Non-steroidal anti-inflammatory drugs or NSAIDs are pain medications that bring down any inflammation inside the body without affecting the adrenal glands. In this lecture, we’ll go through the following:
- How inflammation is formed
- The common types of NSAIDs
- How NSAIDs work
- The antipyretic property of NSAIDs
So, let’s get right to it.
When the body experiences stress, sickness, or any unusual disruption, inflammatory factors are released as a form of defense mechanism. Usually, inflammatory factors are apparent when people work out or participate in extreme physical sports. These activities will eventually lead to increased stress on the body and may prompt prostaglandin release.
After going through rigorous training, it is expected that people will complain of pain. And the moment people experience pain and inflammation, either localized or generalized, the next thing that’s supposed to happen is the ingestion of pain medication, primarily to eliminate the problem.
Technically, tons of NSAIDs are approved for use in the US. However, Ibuprofen is the most popular generic type of NSAID, while Motrin is the most popular brand of Ibuprofen. The main mechanism of Ibuprofen is to cease inflammatory agents that are released by the body which causes tenderness and fever.
The Inflammatory Factors
What are the inflammatory factors that are released as a form of defense mechanism?
- Substance P
COX-1 and COX-2 are the ones that produce prostaglandins. Prostaglandins are known to have several functions, namely:
- Promote inflammation that leads to pain
- Aid in the blood clotting activity of the platelets
- Prevent harmful effects of acid in the stomach
NSAIDs and Pediatric Clients
One important detail about non-steroidal medications is that has antipyretic properties, which is why it is also given to pediatric clients.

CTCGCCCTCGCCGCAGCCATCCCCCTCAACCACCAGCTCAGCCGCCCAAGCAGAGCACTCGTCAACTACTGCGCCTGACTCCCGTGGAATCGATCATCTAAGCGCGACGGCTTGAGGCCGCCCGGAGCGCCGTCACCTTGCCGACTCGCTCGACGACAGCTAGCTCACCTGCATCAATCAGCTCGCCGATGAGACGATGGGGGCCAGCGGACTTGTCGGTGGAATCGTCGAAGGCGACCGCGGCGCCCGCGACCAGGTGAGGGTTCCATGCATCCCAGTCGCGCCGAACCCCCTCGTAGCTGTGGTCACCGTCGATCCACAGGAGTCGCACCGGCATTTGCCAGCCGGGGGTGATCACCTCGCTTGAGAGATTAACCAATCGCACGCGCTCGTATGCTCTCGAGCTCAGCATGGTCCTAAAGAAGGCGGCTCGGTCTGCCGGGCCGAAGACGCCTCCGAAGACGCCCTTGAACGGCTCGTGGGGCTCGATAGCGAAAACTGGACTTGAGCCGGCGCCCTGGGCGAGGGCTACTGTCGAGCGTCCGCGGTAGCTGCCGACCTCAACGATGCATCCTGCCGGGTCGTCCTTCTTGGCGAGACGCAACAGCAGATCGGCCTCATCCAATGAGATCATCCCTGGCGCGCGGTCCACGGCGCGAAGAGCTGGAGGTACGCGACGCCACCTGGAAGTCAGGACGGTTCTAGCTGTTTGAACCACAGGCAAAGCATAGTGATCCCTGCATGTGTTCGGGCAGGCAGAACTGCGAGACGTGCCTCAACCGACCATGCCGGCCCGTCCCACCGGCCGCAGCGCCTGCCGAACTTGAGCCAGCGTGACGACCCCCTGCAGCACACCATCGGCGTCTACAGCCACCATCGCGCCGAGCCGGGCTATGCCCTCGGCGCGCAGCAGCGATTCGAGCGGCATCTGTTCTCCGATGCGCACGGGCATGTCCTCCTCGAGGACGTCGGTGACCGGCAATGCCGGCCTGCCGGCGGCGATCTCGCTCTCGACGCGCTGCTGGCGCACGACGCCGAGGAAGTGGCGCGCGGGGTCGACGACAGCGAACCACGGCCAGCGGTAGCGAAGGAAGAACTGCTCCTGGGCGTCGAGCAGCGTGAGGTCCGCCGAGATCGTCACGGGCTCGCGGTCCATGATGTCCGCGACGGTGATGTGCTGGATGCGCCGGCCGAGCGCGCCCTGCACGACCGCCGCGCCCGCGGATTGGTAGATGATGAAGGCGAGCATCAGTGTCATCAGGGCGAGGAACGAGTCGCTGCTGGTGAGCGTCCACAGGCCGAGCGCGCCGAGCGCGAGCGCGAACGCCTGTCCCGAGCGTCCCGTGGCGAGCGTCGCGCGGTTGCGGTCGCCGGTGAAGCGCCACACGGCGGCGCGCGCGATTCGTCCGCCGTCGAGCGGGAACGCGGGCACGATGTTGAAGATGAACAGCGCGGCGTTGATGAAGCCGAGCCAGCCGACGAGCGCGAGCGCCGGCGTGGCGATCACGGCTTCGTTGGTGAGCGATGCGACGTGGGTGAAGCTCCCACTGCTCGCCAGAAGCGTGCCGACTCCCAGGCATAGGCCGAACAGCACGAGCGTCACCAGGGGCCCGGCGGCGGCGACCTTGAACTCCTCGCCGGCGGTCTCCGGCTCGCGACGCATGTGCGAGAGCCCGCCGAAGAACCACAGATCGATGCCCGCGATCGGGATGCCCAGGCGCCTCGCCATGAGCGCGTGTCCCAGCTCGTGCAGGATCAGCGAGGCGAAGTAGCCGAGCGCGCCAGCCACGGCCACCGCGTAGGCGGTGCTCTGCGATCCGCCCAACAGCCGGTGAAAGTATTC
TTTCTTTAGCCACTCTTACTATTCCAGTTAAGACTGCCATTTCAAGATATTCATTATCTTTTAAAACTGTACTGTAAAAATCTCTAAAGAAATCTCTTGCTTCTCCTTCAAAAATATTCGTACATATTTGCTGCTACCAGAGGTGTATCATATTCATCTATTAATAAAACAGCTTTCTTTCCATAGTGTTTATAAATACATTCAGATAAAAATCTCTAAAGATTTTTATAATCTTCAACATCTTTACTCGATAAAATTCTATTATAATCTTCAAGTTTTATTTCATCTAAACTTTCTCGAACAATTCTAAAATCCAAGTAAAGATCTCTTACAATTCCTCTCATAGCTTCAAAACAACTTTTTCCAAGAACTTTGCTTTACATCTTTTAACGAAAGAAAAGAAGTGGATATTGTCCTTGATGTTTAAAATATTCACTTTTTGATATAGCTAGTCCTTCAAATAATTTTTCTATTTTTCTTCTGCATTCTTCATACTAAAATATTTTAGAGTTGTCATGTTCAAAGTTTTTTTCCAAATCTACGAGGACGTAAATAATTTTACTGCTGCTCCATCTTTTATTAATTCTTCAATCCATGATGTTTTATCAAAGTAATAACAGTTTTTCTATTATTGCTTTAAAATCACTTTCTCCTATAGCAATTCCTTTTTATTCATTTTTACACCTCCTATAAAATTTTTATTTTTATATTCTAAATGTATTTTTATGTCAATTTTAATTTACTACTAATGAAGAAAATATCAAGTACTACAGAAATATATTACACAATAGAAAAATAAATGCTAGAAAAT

A child is admitted in the emergency room due to a fever of 103 Fahrenheit that is not resolved by Tylenol which has been given every three hours. Question: Is it appropriate to give an NSAID?
Yes, you can. NSAIDs have the same anti-pyretic or anti-fever properties. Double doses of NSAIDs can also be given because they do not have toxic effects on the liver, whether it’s an adult or a pediatric client.
NSAIDs and the Central Nervous System
How does NSAID act on the central nervous system with regards to its antipyretic properties?
NSAIDs act on the on the hypothalamus, the thermo-regulator of the brain. You can remember the hypothalamus by also calling it the “hypothermostat” because one of its primary functions is to control the body’s temperature.
If a client is feverish, NSAIDs will immediately act on the hypothalamus to persuade it to decrease the body’s temperature. NSAIDs cause dilation of the blood vessels which will result in the release of heat from the body.
For this reason, NSAIDs are usually given to clients who are either suffering from inflammation or fever, or both.
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